We heard so many good things about Poland that we said it's time to have a look and see what it has to offer. We chose Gdansk over Krakow after a long debate as we would be there on 1st of May and in Romania this is the seaside opening season which we miss a bit, so we said why not enjoy the seaside in Poland (Sopot).
Coming over from Warsaw we woke up super early to get the 6AM train to Gdansk. After 4h we reached Gdansk on a sunny morning.
And although there was still a lot of time left till the check-in we went to the hotel to leave our things. We stayed at Sweet Suite which is a bit over priced for my standards and considering the country, but they do have comfortable beds which is important ;)
Four Quarters Fountain
"Long ago you would have found old Gdansk carved into four quarters, Szeroki, Wysoki, Rybacki and Kogi (Wide, High, Fish and Ship quarter) and today the geographic point where these historic areas met has been handily highlighted by a dazzling installation that makes use of lions, light and water." (Source)
I really loved the building that's right in front of it. For sure one of my favorites in the city.
After we dropped our luggage it was time for beer. So we took a sit at one of the terraces with a view over the river and did a bit of people watching ;)
Dlugi Targ: from the Green (Brama Zielona) to the Golden Gate (Zlota Brama)
Unlike other cities, Gdansk does not have a real central market, instead of this there is a street where you get the sort feeling as in a market only that it's longer. What to do and see here, I listed some of the things we've done ;)
Green Gate: Brama Zielona
"The Green Gate was clearly inspired by the Antwerp City Hall, Belgium. It was built 1568-71 as the formal residence of Poland's monarchs. It is a masterpiece by Regnier (or Reiner van Amsterdam), an Amsterdam architect and reflects Flemish architectural influence in Gdansk. Hans Kramer from Dresden was responsible for the construction plans."(Source)
Have a look at the Neptune Fountain
When I was there it was in reconstruction, but in the picture above you can get a glimpse of it (light blue building to the right of the picture)
It somehow does not fit there, but it's an interesting fact that Fahrenheit was born here and by this monument the city still honors him.
Visit the city hall
The city hall, houses a 37 bell carillon. You need to pay 2 euros to go up the tower and your recompense are these views
Climbing down the tower, you can see a room that shows different windows with scenes representing different occupations from before the war
You also have the history museum that you can actually visit for free, mine and so many others favorite room is the Great Council Hall which is super impressive
Then you have the Red Hall which is not as impressive as the Council Room, BUT there is a very special painting on one of the walls, the one of Sobieski. This is not a very popular story but it's something we learn in school about so here it goes
"A historical, but romantisized event, would have taken place probably during the early years Dimitrie Cantemir's rule in Moldavia, during the latter part of the 17th century and early 18th century. The story is as following: on their way back after raiding Moldavia, the 25 000 men-strong army of Polish king John III Sobieski came across Cetatea Neamtului, defended by less than 20 men. The Poles attacked the stronghold, believing that it contained necessary provisions. After over a week of siege, the small Moldavian garrison surrendered. Legend has it that, moved by the determined opposition from such a minuscule force, the Polish monarch granted life and free passage to the Moldavians in the garrison and gave them ranks in the Polish army. Although a few historians contest the authenticity of this legendary siege, it nevertheless had a very important place in 19th century Romanian consciousness, finding its most popular version in Costache Negruzzi's novelette called Sobieski si romanii"(Source)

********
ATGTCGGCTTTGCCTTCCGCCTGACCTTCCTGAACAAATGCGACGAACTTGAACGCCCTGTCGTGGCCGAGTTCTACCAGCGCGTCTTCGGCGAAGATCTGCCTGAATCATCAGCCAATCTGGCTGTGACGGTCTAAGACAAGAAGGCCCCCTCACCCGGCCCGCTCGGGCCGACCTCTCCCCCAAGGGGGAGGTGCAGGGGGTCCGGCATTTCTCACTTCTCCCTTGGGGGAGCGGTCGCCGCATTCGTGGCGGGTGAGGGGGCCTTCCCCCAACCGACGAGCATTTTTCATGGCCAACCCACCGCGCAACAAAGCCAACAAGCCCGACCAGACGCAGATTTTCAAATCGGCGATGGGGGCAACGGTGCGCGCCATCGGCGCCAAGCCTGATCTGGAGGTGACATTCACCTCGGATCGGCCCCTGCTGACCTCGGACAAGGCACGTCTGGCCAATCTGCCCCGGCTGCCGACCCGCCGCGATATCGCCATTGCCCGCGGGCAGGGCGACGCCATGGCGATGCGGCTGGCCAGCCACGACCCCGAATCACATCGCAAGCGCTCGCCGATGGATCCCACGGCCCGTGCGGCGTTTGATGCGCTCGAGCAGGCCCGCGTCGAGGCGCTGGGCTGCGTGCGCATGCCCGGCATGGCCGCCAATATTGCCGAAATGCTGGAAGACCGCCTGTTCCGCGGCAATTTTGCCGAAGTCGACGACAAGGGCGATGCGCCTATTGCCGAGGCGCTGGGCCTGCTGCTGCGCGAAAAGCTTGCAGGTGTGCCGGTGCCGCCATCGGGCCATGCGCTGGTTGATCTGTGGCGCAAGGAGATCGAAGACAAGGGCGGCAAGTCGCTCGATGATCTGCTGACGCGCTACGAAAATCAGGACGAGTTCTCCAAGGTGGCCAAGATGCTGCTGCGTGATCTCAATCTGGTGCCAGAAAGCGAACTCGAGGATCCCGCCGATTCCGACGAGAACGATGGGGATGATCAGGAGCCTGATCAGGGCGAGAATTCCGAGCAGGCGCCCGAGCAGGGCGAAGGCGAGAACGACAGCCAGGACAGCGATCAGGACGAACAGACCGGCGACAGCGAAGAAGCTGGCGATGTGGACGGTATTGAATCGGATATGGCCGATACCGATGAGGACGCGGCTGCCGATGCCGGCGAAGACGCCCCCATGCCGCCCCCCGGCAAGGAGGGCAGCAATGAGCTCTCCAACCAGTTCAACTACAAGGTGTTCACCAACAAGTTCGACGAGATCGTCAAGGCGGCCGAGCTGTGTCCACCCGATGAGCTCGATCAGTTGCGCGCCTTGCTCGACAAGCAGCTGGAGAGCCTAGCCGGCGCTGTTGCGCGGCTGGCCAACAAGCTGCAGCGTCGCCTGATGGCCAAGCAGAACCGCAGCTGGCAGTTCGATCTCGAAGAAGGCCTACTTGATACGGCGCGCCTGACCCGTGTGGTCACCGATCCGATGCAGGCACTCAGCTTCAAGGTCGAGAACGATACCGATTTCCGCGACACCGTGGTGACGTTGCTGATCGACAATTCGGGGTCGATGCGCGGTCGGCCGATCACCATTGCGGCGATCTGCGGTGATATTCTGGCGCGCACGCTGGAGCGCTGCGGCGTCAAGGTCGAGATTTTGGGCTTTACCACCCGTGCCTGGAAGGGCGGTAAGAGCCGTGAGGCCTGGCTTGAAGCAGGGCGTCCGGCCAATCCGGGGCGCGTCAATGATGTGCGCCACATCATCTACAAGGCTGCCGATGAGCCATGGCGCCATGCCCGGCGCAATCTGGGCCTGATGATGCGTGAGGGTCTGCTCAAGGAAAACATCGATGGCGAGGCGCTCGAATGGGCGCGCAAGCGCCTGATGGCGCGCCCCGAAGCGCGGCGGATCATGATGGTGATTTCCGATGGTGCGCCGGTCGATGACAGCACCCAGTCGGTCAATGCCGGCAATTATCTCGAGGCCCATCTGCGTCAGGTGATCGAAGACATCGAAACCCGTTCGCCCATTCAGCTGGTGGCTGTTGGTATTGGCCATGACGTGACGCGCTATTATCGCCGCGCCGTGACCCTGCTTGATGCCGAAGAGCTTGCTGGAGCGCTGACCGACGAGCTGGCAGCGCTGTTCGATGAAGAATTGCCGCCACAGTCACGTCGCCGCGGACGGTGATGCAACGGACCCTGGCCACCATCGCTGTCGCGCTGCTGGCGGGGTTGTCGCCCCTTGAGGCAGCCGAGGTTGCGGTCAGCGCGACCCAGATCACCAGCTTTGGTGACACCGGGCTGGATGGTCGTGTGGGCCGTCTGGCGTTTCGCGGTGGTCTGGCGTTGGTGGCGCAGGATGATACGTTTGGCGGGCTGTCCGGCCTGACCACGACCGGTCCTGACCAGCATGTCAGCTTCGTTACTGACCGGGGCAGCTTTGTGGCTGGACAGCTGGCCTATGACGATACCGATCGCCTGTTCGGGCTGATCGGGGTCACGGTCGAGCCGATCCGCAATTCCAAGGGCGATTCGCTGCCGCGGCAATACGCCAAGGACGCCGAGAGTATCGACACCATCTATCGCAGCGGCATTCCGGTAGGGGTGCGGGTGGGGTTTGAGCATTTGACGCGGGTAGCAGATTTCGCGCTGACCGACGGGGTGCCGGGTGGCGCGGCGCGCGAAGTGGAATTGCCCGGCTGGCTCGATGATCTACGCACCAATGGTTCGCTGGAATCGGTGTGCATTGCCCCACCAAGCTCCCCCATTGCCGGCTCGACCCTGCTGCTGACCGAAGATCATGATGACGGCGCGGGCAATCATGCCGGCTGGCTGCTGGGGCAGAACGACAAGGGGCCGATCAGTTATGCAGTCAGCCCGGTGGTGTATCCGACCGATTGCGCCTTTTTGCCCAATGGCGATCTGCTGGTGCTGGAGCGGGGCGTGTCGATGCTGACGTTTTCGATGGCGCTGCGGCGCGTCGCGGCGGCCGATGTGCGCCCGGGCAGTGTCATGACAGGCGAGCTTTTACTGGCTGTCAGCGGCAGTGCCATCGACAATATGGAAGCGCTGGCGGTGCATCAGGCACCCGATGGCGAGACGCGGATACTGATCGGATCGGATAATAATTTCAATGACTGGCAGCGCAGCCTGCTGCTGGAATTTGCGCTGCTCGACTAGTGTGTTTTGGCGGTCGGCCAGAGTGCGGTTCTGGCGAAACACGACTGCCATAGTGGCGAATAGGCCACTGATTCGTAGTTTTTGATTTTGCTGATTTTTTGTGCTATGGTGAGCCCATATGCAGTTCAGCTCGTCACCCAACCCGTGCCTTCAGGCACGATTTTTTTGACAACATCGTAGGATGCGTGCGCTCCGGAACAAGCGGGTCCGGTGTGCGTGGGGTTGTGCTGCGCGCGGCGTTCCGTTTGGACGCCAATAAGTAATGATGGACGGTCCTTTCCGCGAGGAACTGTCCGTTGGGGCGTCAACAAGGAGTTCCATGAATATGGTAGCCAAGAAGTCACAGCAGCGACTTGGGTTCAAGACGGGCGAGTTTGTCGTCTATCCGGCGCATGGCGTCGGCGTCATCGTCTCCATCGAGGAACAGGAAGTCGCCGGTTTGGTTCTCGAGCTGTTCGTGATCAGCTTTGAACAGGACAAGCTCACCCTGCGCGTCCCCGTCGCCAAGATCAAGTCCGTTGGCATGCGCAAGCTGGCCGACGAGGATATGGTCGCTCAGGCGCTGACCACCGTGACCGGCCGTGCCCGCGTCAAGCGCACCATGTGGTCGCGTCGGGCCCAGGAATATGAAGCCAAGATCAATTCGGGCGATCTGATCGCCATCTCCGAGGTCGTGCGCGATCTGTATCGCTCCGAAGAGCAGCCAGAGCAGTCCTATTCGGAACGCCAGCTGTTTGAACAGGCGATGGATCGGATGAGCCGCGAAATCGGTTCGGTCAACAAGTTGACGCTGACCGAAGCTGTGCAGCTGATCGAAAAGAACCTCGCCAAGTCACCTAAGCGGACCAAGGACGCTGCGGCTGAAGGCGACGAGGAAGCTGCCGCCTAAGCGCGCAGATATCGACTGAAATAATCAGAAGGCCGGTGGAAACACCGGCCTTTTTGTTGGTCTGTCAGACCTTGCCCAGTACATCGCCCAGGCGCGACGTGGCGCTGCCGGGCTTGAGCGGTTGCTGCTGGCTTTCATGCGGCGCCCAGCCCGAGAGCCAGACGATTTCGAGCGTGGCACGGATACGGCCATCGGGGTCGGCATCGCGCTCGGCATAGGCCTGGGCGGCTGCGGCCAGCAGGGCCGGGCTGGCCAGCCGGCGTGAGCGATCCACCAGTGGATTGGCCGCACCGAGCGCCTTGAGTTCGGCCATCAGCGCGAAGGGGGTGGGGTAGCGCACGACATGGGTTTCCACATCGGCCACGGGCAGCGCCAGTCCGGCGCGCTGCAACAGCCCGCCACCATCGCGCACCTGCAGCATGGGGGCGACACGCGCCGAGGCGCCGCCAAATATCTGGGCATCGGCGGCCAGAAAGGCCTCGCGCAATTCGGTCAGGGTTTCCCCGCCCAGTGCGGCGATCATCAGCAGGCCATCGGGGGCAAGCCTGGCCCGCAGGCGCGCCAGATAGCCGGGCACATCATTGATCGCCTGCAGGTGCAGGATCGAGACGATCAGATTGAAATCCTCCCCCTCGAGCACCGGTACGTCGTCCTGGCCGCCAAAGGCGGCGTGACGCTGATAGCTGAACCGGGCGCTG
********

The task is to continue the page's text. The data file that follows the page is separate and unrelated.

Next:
Last thing to spot in here is the hallway between the 2 rooms which has a gorgeous staircase which I really had to share with you
All the houses in Gdanks
have a sort of a Disney/fairy tale look...but there is so much history behind (and I mean here about the reconstruction of all of them after being destroyed during the war). I found this paper on the internet and only read diagonally through it, but i add it for who is interested)
Try the ice cream
Golden Gate: Zlota Brama
"It was created in 1612-14 in place of a 13th-century gothic gate [...] It was designed by architect Abraham van den Blocke and was built by Jan Strakowski. The architectural style of the gate is Dutch mannerism."(Source)
Upper Gate (Brama Wyzynna)
"The upper gate of the city of Gdansk, built in 1588 by Willem van den Blode. Until 1895 served as the main entrance gate to the city, opening a series of so-called Dear Royal" (Source)
And next to it you seem to have a fair where you can buy different local products.
"Represents what little is left of the city's great trading age. First mentioned in 1367 the original structure burnt down in 1442 before its current design was created in 1442-1444. As a working crane it was used to transfer cargoes and to put up masts on ships. [...] It remained a working crane until the middle of the 19th century and was 80% destroyed in 1945 in the battle for Gdansk. (Source)
If you like Amber
There are Amber shops everywhere, so if you are a fan of this stone, you'll surly be happy finding here loads of options
Breakfast @Mlynek Cafe
Although with good reviews, I was not impressed with the offer and neither the costs...and fyi you can't pay by card!
And so this is how we explored Gdansk from her our next stop was the seaside :)